_______________________________________________________________________________________ At an arts space in the rural fringes of Dubai's city centre, a group of architects, most of whom do not normally sing, explore the architecture of the space with voice and hands. An amplified audio installation by Chris Weaver and Fari Bradley, the choir was comprised of architects, engineers and urban planners from different Emirates around the UAE, created for Tashkeel (where with was filmed by Bradley) and the International Symposium of Electronic Arts 2014. The choir followed the rolling tones generated by the building interacting with the space. At both performances the audience listened rather than looked via the mediums of a partial wall between the audience and the choir, or individual eye-masks which then allowed the choir to circumnavigate the audience while singing back to the space.

What Doesn't Decay from Fari Bradley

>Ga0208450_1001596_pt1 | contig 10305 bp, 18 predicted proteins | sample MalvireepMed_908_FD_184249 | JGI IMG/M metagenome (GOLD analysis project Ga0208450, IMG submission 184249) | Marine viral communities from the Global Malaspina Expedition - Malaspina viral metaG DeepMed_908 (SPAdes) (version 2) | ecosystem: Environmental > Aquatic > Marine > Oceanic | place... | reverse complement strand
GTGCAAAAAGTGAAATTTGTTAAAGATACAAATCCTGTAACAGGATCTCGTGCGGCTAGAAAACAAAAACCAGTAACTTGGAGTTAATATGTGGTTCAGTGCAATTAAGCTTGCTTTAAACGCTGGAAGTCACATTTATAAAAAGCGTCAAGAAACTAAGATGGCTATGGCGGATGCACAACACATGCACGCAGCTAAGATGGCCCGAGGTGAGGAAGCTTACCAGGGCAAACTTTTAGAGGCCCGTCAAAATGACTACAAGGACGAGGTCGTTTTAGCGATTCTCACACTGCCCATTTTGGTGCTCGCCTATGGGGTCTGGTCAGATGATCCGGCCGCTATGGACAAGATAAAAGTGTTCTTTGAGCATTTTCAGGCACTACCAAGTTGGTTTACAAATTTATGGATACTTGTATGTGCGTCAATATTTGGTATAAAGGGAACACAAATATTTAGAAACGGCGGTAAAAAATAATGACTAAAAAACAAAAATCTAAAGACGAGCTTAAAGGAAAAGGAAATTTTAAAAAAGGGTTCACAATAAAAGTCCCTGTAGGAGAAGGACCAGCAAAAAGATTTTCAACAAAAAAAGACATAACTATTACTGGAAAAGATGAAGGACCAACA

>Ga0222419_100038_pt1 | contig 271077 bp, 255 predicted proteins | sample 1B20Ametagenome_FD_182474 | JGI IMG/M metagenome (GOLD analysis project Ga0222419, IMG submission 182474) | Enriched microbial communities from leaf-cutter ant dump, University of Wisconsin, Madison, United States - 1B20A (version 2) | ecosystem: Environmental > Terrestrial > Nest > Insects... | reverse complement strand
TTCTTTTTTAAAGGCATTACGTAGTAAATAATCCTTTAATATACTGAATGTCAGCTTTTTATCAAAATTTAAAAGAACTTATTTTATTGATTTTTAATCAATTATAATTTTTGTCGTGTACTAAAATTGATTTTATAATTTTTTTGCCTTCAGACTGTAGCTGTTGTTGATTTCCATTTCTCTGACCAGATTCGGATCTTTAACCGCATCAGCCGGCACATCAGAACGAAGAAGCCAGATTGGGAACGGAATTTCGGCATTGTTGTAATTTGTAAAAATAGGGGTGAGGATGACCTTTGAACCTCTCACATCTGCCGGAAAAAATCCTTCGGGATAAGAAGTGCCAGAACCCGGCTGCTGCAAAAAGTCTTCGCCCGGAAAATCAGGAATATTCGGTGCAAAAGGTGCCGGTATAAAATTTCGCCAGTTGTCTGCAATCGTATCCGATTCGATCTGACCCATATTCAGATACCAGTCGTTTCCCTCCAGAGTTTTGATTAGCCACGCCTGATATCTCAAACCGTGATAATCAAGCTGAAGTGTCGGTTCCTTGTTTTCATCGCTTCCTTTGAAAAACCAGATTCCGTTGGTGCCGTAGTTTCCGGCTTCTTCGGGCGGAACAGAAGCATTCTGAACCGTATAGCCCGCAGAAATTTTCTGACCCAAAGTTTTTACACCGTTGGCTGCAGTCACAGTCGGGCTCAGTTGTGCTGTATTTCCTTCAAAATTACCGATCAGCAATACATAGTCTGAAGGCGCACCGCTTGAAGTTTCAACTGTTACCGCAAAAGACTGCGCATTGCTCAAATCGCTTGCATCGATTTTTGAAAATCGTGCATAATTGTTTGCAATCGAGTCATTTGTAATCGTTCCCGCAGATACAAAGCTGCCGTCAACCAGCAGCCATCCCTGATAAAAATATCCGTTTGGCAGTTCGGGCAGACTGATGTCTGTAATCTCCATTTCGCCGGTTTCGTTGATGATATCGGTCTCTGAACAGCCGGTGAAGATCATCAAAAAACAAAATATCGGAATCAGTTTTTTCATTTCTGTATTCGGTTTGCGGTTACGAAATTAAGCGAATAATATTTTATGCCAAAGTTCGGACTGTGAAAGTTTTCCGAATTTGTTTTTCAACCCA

_______________________________________________________________________________________ What doesn't decay… finds a correlation in the degradation of cine film and the human capacity to recollect. Created during her one year residency with Sound and Music at in London, the installation creates a third space where the celluloid and audio tape are protagonists in the edification of, and subsequently rewriting of memories; as the film and tape decay so does the fidelity to fact with time. The installation consists of a powered cine film projector, a reel to reel tape recorder and a vintage speaker and a small digital, hand-held projector that projects a smaller image, overlapping partially with the main cine film projection. Background For a period in the 1960s and 70s, when cine film and reel to reel tapes were at the forefront of technology, UK and Iran (where Bradley was born) shared a degree of unity in how they looked and sounded, as well as how they were portrayed in film and audio, both countries being then in ‘the analogue’ or pre-digital state. After 1979, due to an ongoing feud with the UK and USA over oil prices and per cent age shares in exports, Iran drastically cut ties with the West, changed to an Islamic republic and never looked or sounded the same again. For many of those who left due to the onset of the Islamic revolution, secular Iran remains an isolated period of 70s design and technology, one now only to be found in old footage, vinyl, cassettes and photographs. However, in the UK too, with the onset of the digital age, the distinctive presence of 70s technology has since all but disappeared. For What does't decay..., Bradley spent a year experimenting with development processes and the degradation of cine film, using crude oil directly on the film stock itself and partially burning and melting it for before reshooting and reprocessing by hand. Bradley explores the degradation of film in a work that is shaped by the limitations of analogue colour cine-film processing in the digital age.